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Labor's Rudd conundrum

By Arthur Thomas - posted Friday, 3 September 2010

The Labor Party threw its full support behind the rhetoric and promises of Kevin Rudd during his successful election campaign.

It was eager to ride on the popularity of the rhetoric and election promises - in which Kevin Rudd promised everything to all, in a vast array of spending, from an emerging economic powerhouse that would lead the world in environmental innovation, and solve the challenge of climate change.

Rudd's previous experience in China and his command of Mandarin promised a growing bond between resource rich Australia and the world's newest resource consumer and emerging steel giant.


Australian and Chinese media highlighted the strengthening relationship and meetings between Kevin 07 and China's leadership heavyweights.

The only blip on the otherwise rosy horizon was Copenhagen and China's uncompromising stand on emissions and an “unfriendly” outburst from its close “friend”.

A matter of face

Rudd wasn't the only one to lose his way.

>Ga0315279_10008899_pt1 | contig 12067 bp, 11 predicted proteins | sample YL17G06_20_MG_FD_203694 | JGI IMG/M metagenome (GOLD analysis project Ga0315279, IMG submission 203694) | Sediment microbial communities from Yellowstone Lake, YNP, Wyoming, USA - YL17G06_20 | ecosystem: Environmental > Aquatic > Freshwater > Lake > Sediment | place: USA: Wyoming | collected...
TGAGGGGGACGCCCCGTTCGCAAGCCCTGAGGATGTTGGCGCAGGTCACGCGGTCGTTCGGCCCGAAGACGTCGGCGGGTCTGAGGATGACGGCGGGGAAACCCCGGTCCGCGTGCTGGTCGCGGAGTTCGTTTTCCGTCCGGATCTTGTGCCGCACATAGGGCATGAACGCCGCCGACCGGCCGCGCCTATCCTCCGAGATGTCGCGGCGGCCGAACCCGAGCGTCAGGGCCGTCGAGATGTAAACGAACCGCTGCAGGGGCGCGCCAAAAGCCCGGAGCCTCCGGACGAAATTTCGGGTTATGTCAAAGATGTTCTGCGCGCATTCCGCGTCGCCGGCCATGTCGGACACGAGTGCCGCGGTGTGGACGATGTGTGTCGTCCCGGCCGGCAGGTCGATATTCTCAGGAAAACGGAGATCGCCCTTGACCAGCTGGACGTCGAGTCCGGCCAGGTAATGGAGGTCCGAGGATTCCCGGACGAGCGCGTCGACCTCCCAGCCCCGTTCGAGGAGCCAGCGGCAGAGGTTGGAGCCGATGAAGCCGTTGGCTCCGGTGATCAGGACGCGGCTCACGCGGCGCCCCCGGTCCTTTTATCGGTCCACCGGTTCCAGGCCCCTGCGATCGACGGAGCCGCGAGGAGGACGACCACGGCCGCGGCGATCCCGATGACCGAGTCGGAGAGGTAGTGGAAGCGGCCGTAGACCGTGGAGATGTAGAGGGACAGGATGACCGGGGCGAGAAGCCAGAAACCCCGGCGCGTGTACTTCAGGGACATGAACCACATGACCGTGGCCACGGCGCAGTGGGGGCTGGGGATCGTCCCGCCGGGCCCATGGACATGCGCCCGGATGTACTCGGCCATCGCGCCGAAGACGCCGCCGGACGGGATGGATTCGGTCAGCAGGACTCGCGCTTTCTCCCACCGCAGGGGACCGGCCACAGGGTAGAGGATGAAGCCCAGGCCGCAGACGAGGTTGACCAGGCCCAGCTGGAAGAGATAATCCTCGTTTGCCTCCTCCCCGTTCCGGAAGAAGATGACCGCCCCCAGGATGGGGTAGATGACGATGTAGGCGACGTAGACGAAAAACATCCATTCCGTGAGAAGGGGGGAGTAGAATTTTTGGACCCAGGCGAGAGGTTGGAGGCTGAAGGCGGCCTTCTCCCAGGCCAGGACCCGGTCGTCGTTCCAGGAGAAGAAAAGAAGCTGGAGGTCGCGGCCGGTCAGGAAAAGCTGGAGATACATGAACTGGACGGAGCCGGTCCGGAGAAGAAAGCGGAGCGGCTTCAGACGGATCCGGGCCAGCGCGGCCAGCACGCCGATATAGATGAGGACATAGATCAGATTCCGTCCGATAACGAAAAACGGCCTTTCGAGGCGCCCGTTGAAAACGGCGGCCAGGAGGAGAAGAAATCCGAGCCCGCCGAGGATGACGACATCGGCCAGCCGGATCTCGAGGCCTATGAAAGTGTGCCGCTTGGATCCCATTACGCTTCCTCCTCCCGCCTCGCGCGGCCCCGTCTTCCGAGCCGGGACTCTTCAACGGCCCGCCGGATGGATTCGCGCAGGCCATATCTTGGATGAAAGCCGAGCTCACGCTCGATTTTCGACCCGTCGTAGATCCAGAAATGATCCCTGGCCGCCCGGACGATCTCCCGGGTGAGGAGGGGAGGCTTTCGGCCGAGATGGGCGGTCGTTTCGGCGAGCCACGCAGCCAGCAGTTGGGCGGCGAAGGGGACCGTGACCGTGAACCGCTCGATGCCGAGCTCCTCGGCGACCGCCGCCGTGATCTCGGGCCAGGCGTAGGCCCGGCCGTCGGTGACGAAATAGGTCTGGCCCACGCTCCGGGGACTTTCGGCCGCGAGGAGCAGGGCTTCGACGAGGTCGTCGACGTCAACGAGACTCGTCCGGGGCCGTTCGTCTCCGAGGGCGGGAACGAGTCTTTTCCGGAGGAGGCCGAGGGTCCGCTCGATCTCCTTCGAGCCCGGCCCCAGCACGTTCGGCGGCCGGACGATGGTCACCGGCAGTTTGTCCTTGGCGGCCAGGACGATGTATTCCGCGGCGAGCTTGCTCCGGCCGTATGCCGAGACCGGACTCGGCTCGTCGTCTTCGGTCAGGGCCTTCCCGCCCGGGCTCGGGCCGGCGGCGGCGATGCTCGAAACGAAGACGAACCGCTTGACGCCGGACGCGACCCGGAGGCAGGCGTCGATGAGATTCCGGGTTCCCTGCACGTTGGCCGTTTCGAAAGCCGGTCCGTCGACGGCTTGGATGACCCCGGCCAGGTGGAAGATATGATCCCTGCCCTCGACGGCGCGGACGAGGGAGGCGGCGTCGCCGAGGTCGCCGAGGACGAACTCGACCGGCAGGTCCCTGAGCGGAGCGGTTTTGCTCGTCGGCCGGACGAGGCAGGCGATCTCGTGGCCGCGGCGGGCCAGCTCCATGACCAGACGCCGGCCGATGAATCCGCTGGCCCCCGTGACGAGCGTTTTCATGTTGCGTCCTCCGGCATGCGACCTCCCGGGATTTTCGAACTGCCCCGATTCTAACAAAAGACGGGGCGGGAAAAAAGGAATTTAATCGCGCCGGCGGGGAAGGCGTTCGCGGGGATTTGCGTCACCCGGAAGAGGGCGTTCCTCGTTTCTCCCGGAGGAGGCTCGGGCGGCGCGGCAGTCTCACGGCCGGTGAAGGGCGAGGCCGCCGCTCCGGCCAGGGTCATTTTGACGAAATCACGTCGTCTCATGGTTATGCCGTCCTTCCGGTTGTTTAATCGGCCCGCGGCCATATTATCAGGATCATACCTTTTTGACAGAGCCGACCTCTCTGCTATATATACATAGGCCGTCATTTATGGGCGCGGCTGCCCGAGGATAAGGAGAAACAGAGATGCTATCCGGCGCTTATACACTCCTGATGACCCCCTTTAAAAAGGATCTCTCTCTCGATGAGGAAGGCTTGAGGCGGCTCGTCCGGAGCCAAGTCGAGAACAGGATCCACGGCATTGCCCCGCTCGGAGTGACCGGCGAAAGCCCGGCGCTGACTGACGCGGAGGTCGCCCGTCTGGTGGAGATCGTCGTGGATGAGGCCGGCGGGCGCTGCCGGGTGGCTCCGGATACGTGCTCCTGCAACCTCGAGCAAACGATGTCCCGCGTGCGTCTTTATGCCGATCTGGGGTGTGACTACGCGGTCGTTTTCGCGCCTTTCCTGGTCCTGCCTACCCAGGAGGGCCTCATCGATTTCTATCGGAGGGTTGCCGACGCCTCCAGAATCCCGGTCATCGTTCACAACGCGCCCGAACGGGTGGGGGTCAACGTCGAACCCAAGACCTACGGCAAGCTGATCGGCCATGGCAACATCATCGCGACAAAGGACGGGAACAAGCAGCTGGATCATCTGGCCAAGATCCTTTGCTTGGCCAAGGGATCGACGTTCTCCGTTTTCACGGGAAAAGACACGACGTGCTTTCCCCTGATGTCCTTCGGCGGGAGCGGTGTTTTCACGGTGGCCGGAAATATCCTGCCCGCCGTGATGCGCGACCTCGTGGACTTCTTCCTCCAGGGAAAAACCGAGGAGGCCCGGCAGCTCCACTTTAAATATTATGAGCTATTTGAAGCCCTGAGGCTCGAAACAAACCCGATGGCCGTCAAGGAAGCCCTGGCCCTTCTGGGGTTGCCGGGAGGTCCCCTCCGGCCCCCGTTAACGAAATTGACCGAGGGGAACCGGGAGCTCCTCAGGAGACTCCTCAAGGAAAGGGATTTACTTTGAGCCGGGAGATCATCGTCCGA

Labor's panic about losing popularity and its priority to retain power surfaced spectacularly with the hastily and inept political assassination of Kevin Rudd triggering an unexpected reaction against the Labor Party across the board.

The public execution and humiliation was headline news for the global media. The Prime Minister of Australia had lost his way and also lost the support of his Party necessitating his removal from office.

Once Julia Gillard called the election and the reaction to Rudd's sacking caused a backlash in Queensland, Labor's leadership panicked again, and sought Rudd's personal support for Labor to retain power. Gillard offered a senior ministerial post to Rudd in a Gillard Government post election.


Ineptitude and panic appears to be a fundamental part of Labor's DNA.

Labor has consistently hammered home the fact that Australia is part of the Asia Pacific economic region and that China is Australia's major trading partner. Rudd's experience in China and mastery of the Chinese language made him the obvious choice as Prime Minister to strengthen friendship and forge new alliances, and increase trade with China.

China is a country where face is paramount. Leaders are protected from public criticism or retribution regardless of their failures since it reflects on the leadership responsible for his appointment. "Retirement" due to failing health or a "quiet removal" from office and public life with respect and excuses is the Chinese way under such circumstances.

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About the Author

Arthur Thomas is retired. He has extensive experience in the old Soviet, the new Russia, China, Central Asia and South East Asia.

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